One hundred and twenty-six descendants of enslaved Africans received a belated welcome reception recently in Ghana when the president conferred them citizens of their ancestral African home.
Many of them had adopted the homeland for many years and only last month were celebrated, regaled and regally greeted by Ghana-born nationals who declared 2019 the Year of Return to all Africans from the diaspora.
The “Year of Return” is a major landmark marketing campaign targeting the African-American and Caribbean market to mark 400 years of the first enslaved African arriving in the West.
During a ceremony at Jubilee House in Accra — the nation’s capital — President Nana Addo Dankwa Akufo Addo officially declared the individuals worthy of Ghanaian citizenship.
Speaking after the conferment ceremony recently, he said, “I am glad you have decided to make Ghana your home, and thereby, join several generations of Diasporans who committed their lives to us.”
He added that Trinidad and Tobago journalist, George Padmore, Jamaican singer and entrepreneur, Rita Marley and America-born historian, sociologist, author and editor, W.E.B. DuBois were a few of the Diasporans who boldly accepted citizenship in Ghana.
Regarded to being the gateway to slavery, Ghana formerly known as the gold coast housed more than 72 slave dungeons of which 37 still stands as a reminder to the atrocities committed and the edifice marked by a door promising “no return.”
Since the abolition of slavery, thousands of descendants have defied the ominous marker to walk back in freedom.
In 2000, the west African country became the only country in the 21st century to offer resettlement possibilities to Africans throughout the world.
Its Right to Abode law permitted diasporans to apply and ultimately granted indefinite stay.
In addition, a relaxed visa enactment also invited willing repatriates.
By 2014, approximately 3,000 Africans from foreign lands repatriated there.
In 2016 alone 34 Caribbean nationals of African descent reportedly chose to reside in Ghana and were granted citizenships.
In order to qualify one must reside there for five years and after agreeing to the oath of acceptance must learn one of the many indigenous languages as a way of “reintegration” and reclaim the heritage denied by the slave trade.
Annually, emigration figures have escalated with diasporans settling in Accra, Kumasi, Cape Coast and in many of the lesser known provinces Marcus Mosiah Garvey envisioned to be the flagship destination for all displaced Africans.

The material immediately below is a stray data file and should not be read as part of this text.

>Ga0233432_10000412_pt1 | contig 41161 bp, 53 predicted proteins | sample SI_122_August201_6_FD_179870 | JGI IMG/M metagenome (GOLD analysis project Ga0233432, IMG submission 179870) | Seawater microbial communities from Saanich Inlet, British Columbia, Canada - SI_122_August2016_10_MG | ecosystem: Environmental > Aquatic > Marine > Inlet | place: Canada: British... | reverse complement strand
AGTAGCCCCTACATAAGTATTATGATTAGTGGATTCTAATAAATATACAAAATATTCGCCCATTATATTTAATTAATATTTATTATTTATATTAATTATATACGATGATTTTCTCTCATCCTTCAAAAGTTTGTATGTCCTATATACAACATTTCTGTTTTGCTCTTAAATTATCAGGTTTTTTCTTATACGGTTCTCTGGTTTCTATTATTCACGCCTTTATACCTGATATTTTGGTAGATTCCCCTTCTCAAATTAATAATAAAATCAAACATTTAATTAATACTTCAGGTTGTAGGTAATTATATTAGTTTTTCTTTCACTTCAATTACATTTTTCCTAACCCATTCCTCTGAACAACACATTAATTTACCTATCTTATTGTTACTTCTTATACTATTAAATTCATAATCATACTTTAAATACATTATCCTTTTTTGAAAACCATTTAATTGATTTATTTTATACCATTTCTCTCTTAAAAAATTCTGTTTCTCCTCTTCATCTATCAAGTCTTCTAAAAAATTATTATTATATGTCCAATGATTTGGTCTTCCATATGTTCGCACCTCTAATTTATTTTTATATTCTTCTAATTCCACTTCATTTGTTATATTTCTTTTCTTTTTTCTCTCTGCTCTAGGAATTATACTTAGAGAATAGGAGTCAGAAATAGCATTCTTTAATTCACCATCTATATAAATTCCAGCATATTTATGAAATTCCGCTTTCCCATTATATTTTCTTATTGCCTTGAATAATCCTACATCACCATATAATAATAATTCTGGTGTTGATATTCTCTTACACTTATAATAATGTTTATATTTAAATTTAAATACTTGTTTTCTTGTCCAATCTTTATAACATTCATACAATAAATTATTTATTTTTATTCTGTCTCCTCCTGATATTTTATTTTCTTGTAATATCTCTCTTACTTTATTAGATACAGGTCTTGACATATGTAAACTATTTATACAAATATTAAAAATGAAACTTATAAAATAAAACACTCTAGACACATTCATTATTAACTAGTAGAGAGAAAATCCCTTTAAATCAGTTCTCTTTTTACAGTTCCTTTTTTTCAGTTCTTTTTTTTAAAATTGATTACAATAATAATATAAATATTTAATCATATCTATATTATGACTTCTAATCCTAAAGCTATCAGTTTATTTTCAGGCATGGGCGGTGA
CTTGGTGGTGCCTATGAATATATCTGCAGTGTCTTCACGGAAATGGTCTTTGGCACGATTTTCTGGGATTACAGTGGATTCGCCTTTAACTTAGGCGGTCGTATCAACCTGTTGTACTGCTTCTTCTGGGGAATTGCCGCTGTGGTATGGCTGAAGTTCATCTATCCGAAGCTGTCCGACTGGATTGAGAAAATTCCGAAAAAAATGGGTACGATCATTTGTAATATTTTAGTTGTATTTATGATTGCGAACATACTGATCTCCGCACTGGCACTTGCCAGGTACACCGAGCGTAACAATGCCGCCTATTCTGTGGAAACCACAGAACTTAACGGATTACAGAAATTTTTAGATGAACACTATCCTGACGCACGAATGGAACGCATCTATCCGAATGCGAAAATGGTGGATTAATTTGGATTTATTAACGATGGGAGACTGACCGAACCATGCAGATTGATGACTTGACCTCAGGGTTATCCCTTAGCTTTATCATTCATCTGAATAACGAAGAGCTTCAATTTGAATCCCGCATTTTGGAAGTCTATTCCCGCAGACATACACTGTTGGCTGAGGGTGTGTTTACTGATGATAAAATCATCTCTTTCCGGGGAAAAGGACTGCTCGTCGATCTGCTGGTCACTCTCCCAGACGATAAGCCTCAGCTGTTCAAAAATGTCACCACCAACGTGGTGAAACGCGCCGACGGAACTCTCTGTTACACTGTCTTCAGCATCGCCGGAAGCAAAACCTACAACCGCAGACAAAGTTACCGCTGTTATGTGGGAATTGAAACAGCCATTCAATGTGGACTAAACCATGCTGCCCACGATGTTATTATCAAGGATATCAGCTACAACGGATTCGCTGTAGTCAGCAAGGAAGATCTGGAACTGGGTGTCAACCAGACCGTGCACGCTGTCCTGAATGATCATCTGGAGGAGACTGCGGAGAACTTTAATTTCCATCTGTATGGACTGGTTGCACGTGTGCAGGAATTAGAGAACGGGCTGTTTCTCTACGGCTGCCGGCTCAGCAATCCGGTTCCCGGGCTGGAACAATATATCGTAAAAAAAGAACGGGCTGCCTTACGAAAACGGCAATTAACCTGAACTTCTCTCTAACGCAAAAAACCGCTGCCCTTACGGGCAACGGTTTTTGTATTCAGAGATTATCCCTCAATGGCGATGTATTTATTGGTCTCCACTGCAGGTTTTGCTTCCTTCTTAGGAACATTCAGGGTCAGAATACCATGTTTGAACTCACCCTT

Throughout his storied Pan-African activism the Jamaican native adopted the African banner naming his newspaper The Black Star, his ship The Black Star Liner and often identifying with the first English-speaking African nation to demand independence from Britain.
Soon after the historic 1957 statement to the world, Prime Minister Kwame Nkrumah invited all Africans to live in his freed nation. From then on, descendants of the slave trade have been choosing Ghana as the preferred home to repatriate from the West.
The thrust to implement a Year of the Return was instituted the “Joseph Project” with an “aim to reconcile and unite the African peoples, on the continent and in the Diaspora, and to release their energies to help build Africa and the Caribbean.”
Expectations are high that one million new citizens — from the United States and the Caribbean where 400 years ago slave ships transported their ancestors through the Middle Passages to be sold into servitude as property to the highest bidders — will be officially welcomed with the word Akwaba!
“You have the responsibility of preserving and promoting the image of a country whose reputation, amongst the comity of nations, is, today, high. You are citizens of a country that is regarded as one of the most stable on the continent, a beacon of democracy, governed by the rule of law and respect for individual liberties, human rights and the principles of democratic accountability, as a result of the commendable acts and deeds of past and present generations of your fellow Ghanaians.”
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